In addition to helping with autoimmunity, LDN can also help with other conditions as well. One of these is histamine intolerance. I’m not going to get into great detail here; that will be a future episode, probably where I interview a guest about histamine. Dr. Leonard Weinstock is a well-known gastroenterologist and an expert when it comes to histamine and Mast Cell Activation Syndrome. Dr. Weinstock theorizes that LDN decreases T-cell activity, and T-cells activate mast cells, which release histamine. He also theorizes that LDN reduces B-cell activity, and this can reduce antibody-stimulated mast cell activity.
I’ve had a number of patients who have histamine problems and have taken LDN. LDN is not going to correct the problem; it won’t address the underlying cause of the histamine intolerance, which almost always relates to the gut. You would want to take LDN while trying to address the cause of the problem.
Also, LDN may help with chronic pain. The research shows that LDN may help to reduce chronic pain in conditions such as fibromyalgia, inflammatory bowel disease (Crohn’s and ulcerative colitis, for example), multiple sclerosis, etc. It seems to help to reduce chronic pain through the modulation of neuroinflammation, specifically the modulation of what’s called glial cells.
LDN can also be used as a prokinetic. Taking a prokinetic can help to prevent a relapse after receiving treatment for SIBO (Small Intestinal Bacterial Overgrowth). Prokinetics help to stimulate the migrating motor complex (MMC). That’s the cleansing wave of the small intestine. Most cases of SIBO are caused by a dysfunctional MMC. It’s important to keep that in mind if you have SIBO.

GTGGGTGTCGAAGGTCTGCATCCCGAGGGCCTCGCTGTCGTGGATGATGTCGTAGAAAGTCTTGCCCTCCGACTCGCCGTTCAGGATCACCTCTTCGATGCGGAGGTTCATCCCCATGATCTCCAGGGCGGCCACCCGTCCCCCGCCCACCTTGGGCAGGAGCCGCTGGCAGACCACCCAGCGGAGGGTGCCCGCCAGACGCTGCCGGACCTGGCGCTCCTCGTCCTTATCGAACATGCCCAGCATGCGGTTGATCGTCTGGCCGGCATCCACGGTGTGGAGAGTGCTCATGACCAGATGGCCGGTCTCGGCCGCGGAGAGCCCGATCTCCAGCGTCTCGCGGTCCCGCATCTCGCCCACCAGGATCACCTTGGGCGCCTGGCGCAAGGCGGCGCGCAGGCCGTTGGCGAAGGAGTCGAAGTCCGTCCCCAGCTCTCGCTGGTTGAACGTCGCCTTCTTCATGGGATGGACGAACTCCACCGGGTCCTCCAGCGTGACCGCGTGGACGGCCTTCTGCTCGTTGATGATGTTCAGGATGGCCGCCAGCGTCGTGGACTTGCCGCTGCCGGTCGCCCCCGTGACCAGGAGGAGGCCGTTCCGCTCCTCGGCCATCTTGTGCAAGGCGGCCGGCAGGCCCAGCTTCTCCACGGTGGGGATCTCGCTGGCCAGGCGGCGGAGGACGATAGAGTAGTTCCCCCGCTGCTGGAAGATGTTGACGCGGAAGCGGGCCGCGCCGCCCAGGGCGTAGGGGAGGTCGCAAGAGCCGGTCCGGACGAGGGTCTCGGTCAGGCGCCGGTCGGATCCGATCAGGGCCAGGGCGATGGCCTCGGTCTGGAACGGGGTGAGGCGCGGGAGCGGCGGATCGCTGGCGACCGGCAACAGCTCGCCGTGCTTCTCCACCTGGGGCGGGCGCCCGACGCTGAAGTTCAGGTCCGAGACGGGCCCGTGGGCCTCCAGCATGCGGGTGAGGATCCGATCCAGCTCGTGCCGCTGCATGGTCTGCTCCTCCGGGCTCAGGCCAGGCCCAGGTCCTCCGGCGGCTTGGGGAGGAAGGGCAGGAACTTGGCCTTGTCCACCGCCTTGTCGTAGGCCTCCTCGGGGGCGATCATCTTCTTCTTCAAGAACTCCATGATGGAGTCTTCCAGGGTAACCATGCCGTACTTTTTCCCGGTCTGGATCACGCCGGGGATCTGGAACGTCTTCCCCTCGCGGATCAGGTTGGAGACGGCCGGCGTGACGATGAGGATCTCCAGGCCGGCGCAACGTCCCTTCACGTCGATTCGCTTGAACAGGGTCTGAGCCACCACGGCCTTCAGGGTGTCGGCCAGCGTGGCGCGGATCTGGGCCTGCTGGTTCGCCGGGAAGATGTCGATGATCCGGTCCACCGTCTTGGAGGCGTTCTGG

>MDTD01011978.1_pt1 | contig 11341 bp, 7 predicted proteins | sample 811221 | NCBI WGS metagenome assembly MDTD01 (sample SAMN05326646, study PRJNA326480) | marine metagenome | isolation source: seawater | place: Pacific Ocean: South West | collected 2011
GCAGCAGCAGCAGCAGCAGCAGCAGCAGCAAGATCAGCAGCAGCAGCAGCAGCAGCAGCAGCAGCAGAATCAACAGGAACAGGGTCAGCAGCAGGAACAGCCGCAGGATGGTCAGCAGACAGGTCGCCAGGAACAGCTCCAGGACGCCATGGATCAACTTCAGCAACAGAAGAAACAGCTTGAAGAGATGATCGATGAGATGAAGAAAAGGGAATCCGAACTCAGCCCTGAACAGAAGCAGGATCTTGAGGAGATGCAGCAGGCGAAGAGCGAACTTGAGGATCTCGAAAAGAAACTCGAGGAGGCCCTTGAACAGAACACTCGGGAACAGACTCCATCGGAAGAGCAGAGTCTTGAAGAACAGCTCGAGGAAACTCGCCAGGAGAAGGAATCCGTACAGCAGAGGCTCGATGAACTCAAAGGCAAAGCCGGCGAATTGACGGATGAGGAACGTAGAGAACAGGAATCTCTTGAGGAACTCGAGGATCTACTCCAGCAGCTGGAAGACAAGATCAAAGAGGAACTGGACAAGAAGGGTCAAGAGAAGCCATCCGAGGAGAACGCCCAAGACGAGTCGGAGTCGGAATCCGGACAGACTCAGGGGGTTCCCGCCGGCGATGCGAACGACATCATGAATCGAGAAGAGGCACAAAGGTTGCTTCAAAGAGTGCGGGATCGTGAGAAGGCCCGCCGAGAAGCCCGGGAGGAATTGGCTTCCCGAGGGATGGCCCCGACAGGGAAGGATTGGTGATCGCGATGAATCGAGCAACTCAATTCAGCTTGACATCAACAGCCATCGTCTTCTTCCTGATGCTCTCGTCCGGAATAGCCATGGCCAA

There are other agents used as prokinetics. There are herbs such as ginger. 5-HTP, there is a product called MotilPro by the company Pure Encapsulations, which can help with that MMC issue. There is an herbal complex called Iberogast, which has eight or nine different herbs that can also help and be really effective. From a prescription standpoint, there is LDN. Low-dose erythromycin is another option. I won’t talk about all the different prokinetics. I just want to mention that LDN can potentially be used as a prokinetic as well.
A few years ago, on my blog, NaturalEndocrineSolutions.com, I interviewed Shannon Garrett, who is a nurse with some other credentials, about LDN. She had a lot of experience with LDN at the time. Shannon personally dealt with thyroid autoimmunity and took LDN. In her experience, it took her nine months to get her body in a healthier state before she started LDN.
According to Shannon, one reason why LDN might not work is because you first need to correct nutrient deficiencies, improve adrenal health, and heal your gut. The problem is this takes time. If someone is starting up with me, that’s what we’re working on. That very well might be one reason why someone might start LDN, and it might not work.
I will say that’s not the case with everyone. There are people who take LDN well before these other imbalances are corrected, and it works. I think it’s hit or miss for other reasons. This might be one reason. I know other practitioners will put their patients on LDN pretty quickly. Many times, even before correcting nutrient deficiencies, improving adrenal and gut health, and correcting other imbalances, the LDN might work. It very well might work better as you address these deficiencies, but that’s not always the case.